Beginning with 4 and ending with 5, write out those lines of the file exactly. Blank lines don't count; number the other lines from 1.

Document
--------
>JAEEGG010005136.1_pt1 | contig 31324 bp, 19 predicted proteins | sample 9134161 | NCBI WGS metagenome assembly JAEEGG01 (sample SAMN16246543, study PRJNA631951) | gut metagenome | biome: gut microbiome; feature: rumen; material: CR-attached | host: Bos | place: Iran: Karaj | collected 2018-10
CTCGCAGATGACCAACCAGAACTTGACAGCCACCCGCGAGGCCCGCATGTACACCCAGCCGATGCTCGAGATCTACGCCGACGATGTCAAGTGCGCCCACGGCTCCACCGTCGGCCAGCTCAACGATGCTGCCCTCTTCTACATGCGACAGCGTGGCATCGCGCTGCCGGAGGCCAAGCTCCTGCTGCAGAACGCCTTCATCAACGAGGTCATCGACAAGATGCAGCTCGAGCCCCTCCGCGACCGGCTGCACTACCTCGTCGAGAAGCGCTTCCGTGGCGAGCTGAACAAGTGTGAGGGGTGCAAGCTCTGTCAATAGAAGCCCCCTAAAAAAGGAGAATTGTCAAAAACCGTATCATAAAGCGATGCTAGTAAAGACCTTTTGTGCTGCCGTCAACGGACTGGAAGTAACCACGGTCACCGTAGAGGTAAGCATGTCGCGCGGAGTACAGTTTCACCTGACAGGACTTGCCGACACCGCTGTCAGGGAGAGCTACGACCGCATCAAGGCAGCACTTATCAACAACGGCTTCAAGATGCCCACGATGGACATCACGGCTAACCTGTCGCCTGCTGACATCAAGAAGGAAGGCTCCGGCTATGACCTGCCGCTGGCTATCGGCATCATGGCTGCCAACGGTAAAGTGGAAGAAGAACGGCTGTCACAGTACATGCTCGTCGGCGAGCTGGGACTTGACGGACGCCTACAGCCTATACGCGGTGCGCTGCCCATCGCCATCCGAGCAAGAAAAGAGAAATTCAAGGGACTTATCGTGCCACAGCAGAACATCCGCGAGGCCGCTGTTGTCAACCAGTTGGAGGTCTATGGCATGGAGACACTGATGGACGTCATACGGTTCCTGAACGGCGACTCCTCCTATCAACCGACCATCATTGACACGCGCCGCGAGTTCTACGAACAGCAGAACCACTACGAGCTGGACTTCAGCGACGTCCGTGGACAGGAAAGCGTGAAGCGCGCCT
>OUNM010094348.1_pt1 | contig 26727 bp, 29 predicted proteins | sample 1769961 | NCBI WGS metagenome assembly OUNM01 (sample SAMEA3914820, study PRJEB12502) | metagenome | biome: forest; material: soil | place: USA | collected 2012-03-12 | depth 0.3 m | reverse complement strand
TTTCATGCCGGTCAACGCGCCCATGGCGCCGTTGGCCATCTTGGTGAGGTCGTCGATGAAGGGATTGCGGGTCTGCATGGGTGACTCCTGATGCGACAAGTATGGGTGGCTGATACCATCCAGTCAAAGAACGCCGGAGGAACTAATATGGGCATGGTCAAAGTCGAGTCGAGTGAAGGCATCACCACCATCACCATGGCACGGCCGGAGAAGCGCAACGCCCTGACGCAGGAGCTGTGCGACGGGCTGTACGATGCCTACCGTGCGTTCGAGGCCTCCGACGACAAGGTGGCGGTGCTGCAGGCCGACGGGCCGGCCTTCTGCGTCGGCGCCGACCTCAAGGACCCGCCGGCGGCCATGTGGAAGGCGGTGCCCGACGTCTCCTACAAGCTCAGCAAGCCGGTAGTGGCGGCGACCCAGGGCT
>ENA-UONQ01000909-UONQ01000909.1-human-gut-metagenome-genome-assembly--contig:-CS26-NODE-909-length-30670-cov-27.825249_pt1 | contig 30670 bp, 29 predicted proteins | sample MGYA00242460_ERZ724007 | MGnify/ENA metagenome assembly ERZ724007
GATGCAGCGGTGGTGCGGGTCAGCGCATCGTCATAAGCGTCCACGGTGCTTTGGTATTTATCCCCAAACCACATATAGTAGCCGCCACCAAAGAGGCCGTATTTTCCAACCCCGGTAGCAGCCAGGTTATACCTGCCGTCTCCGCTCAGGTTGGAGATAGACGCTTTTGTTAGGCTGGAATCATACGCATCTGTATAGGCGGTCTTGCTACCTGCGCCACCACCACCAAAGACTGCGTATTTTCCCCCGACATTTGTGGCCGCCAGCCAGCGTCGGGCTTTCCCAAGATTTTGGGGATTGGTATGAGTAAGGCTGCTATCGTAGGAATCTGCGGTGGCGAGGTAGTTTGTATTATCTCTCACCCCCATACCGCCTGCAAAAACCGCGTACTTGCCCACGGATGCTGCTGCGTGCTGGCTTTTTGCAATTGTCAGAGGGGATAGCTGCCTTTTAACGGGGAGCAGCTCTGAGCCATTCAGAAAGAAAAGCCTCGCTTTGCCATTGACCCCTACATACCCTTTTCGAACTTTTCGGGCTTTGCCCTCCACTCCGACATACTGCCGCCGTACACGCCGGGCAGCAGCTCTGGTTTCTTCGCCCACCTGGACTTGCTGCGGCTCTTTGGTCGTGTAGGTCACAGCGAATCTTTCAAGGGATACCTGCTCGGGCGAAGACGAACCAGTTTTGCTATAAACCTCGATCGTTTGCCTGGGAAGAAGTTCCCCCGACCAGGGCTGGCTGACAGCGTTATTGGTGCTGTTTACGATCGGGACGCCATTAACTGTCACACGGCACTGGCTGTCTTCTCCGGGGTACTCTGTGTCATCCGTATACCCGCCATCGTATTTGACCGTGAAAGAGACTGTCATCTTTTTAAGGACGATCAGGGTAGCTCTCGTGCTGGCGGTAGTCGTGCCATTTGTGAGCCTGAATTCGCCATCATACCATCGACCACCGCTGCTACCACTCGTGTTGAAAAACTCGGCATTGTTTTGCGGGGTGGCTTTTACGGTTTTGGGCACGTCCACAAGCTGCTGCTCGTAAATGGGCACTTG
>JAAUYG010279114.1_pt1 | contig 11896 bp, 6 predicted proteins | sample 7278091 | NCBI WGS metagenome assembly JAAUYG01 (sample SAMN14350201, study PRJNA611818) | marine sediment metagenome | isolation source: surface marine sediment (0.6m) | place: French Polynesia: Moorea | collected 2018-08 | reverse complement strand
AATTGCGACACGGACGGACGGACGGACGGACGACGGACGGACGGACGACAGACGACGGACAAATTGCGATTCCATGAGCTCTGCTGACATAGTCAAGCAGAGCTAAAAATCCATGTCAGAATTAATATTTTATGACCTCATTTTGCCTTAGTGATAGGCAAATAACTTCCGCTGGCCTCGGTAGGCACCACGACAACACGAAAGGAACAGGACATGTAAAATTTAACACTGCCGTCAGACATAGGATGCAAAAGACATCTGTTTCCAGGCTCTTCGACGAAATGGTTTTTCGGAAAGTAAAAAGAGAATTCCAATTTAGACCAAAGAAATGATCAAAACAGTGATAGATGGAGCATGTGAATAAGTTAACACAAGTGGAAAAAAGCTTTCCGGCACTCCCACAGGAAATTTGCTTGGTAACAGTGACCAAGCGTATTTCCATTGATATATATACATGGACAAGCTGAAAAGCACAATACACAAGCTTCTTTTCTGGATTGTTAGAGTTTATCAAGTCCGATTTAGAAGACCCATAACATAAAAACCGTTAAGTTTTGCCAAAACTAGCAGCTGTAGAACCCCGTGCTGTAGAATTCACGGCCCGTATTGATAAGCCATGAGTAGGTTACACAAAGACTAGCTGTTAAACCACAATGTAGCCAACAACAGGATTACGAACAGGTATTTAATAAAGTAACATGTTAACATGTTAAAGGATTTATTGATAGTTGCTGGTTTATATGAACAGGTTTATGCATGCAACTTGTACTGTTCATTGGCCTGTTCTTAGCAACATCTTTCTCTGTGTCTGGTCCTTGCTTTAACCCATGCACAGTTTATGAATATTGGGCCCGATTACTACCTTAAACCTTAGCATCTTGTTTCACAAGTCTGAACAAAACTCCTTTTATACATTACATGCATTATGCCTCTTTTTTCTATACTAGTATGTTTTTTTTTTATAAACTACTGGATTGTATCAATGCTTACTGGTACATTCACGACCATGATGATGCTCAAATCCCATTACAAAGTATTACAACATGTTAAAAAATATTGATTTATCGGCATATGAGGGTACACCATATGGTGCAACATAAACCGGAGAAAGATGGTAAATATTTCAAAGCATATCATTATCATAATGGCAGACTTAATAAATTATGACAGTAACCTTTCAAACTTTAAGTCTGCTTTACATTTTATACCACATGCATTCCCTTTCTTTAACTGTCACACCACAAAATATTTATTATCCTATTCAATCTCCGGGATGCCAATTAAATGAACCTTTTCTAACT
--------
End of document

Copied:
TTTCATGCCGGTCAACGCGCCCATGGCGCCGTTGGCCATCTTGGTGAGGTCGTCGATGAAGGGATTGCGGGTCTGCATGGGTGACTCCTGATGCGACAAGTATGGGTGGCTGATACCATCCAGTCAAAGAACGCCGGAGGAACTAATATGGGCATGGTCAAAGTCGAGTCGAGTGAAGGCATCACCACCATCACCATGGCACGGCCGGAGAAGCGCAACGCCCTGACGCAGGAGCTGTGCGACGGGCTGTACGATGCCTACCGTGCGTTCGAGGCCTCCGACGACAAGGTGGCGGTGCTGCAGGCCGACGGGCCGGCCTTCTGCGTCGGCGCCGACCTCAAGGACCCGCCGGCGGCCATGTGGAAGGCGGTGCCCGACGTCTCCTACAAGCTCAGCAAGCCGGTAGTGGCGGCGACCCAGGGCT
>ENA-UONQ01000909-UONQ01000909.1-human-gut-metagenome-genome-assembly--contig:-CS26-NODE-909-length-30670-cov-27.825249_pt1 | contig 30670 bp, 29 predicted proteins | sample MGYA00242460_ERZ724007 | MGnify/ENA metagenome assembly ERZ724007